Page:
Nah, make that FORTY. He had dropped me three kilometres from where I needed to be. The Seven Years War was over 250 years ago France, for heaven’s sake, get over it!! 😉

And so it was 4.30pm by the time I got to the ferry, half jogging, hoping they wouldn’t tell me I was too late, meet me with that blank-faced ‘non’ that irritated the hell out of Mickael at the port last week. I shouldn’t have worried. There was still a massive queue. I didn’t check in for another half an hour.

Getting back onto the old Trochetia was a funny old feeling. I can’t quite believe it’s been THREE YEARS since I was last on the beast. And yet I instinctively knew where the canteen was, how to get out on deck and (most importantly) where the bar was.

Happy the Phoenix beer was just €1 a can. As we pulled out of port and circled around the north of the island, I went out onto the deck to watch the sun set in the warm evening air. I was happily updating my Twitter feed while texting sweet nothings to Casey when OH JESUS CHRIST DID I JUST SERIOUSLY JUST ACTUALLY SERIOUSLY DO THAT??

I checked my sent items. Oh bollocks. I had. I had just sent a private message intended for my girlfriend TO TWITTER. And my Twitter account is linked to this site, Facebook, Bebo, YouTube, MySpace, Digg, Google+, LinkedIn, Friends Reunited, b3ta, 4chan, Wikipedia, Reuters, BBC News,, MI5, the CIA, the FBI, The Matrix, Babylon 5, the Harlem Globetrotters and Wikileaks. My howls of anguish reverberated throughout the Southern Hemisphere.

This is when it pays to a) have a tech-savvy girlfriend b) trust her with your passwords.

Thanks Case! Won’t happen again!! *eek*

Once I’d been assured that all mention of the incident had been stricken from the record (thank goodness that the message was fairly innocuous) my body finally remembered that it hadn’t slept for a week and a half. I staggered to my shared cabin and heaved my carcass up into my bunk. Within 10 minutes I was fast asleep.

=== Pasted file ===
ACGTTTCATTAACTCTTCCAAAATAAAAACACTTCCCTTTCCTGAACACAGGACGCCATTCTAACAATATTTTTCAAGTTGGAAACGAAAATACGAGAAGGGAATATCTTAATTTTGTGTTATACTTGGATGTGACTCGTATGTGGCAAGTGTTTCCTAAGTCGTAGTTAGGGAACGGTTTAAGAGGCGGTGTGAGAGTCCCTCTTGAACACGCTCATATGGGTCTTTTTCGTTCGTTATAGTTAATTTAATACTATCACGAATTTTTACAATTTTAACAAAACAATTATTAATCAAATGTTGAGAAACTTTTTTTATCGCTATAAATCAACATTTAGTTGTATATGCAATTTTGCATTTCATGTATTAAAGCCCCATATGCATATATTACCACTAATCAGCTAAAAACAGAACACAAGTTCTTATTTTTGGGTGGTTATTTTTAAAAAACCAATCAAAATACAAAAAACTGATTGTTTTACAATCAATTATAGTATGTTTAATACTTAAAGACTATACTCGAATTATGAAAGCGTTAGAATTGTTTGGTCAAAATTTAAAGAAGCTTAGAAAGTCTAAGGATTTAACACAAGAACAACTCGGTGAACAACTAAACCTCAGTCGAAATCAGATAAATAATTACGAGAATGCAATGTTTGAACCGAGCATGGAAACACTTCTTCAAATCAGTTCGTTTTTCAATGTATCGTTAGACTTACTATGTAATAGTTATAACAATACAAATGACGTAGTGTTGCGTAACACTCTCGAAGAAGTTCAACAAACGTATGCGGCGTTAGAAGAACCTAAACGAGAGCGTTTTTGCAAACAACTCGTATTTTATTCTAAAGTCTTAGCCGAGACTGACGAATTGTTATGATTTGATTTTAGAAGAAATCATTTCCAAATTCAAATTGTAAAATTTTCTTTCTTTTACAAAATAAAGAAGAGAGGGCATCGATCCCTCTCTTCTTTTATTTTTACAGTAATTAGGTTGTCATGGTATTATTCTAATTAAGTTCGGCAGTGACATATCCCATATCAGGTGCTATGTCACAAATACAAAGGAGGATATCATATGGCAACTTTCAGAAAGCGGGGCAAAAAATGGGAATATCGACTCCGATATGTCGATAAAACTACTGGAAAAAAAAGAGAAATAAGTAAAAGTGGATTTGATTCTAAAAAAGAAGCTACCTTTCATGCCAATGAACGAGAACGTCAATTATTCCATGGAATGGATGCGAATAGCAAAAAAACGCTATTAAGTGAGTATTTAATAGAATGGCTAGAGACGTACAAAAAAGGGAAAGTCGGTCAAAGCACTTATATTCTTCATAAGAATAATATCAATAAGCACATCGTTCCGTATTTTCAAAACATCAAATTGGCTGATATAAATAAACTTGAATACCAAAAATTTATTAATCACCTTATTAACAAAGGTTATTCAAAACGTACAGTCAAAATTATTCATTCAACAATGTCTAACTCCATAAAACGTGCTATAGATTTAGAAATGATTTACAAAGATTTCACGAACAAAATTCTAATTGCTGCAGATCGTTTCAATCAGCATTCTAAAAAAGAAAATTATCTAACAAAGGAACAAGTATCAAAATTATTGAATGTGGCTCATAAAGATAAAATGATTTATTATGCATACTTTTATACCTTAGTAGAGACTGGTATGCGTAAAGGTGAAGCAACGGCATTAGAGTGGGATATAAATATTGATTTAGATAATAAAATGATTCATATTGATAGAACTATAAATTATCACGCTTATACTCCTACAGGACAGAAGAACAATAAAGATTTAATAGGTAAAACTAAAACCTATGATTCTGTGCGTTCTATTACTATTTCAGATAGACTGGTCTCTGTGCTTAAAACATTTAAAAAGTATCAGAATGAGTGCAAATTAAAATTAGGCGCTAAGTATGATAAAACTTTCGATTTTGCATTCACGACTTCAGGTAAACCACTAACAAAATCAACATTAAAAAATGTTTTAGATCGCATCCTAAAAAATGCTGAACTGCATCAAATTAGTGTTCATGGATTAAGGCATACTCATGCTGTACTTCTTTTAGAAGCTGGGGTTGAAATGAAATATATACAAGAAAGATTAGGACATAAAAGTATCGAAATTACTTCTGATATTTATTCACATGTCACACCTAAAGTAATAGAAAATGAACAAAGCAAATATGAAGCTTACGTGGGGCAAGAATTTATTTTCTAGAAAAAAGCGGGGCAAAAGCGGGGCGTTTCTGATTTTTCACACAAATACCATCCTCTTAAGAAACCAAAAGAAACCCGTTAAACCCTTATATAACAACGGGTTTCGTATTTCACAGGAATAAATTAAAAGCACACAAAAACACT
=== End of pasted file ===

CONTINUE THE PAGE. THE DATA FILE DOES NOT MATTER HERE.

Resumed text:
I awoke at 6am with a feeling we may have arrived in Mauritius. We had arrived in Mauritius. This met with a modicum of relief, since my ticket for some reason said Réunion > Tamatave. As Tamatave is in Madagascar that would have been a bad thing.

So then, Mauritius WE MEET AGAIN! One more Saturday night out eh? Well BRING IT ON!!

Mauritius is a great little island. I’ve been here twice before on The Odyssey Expedition. Funny place: it was completely uninhabited by humans until fairly recently, and then it was fought over by the noble British and the dastardly French (joking, just joking!) so it has a rather eclectic mix of ethnicities: Creole Africans, Indians, French and Britishers. Unlike Réunion, pretty much everybody here is at least bilingual, most being multilingual. Whereas the French selfishly hoard Réunion for themselves (when did you last see a tourist brochure for Réunion eh?), Mauritius is open to everyone. As I mentioned last time I was here, it’s the home of the dodo, the second most famous extinct bird in the world (after Amy Winehouse) and the most expensive postage stamp in the world.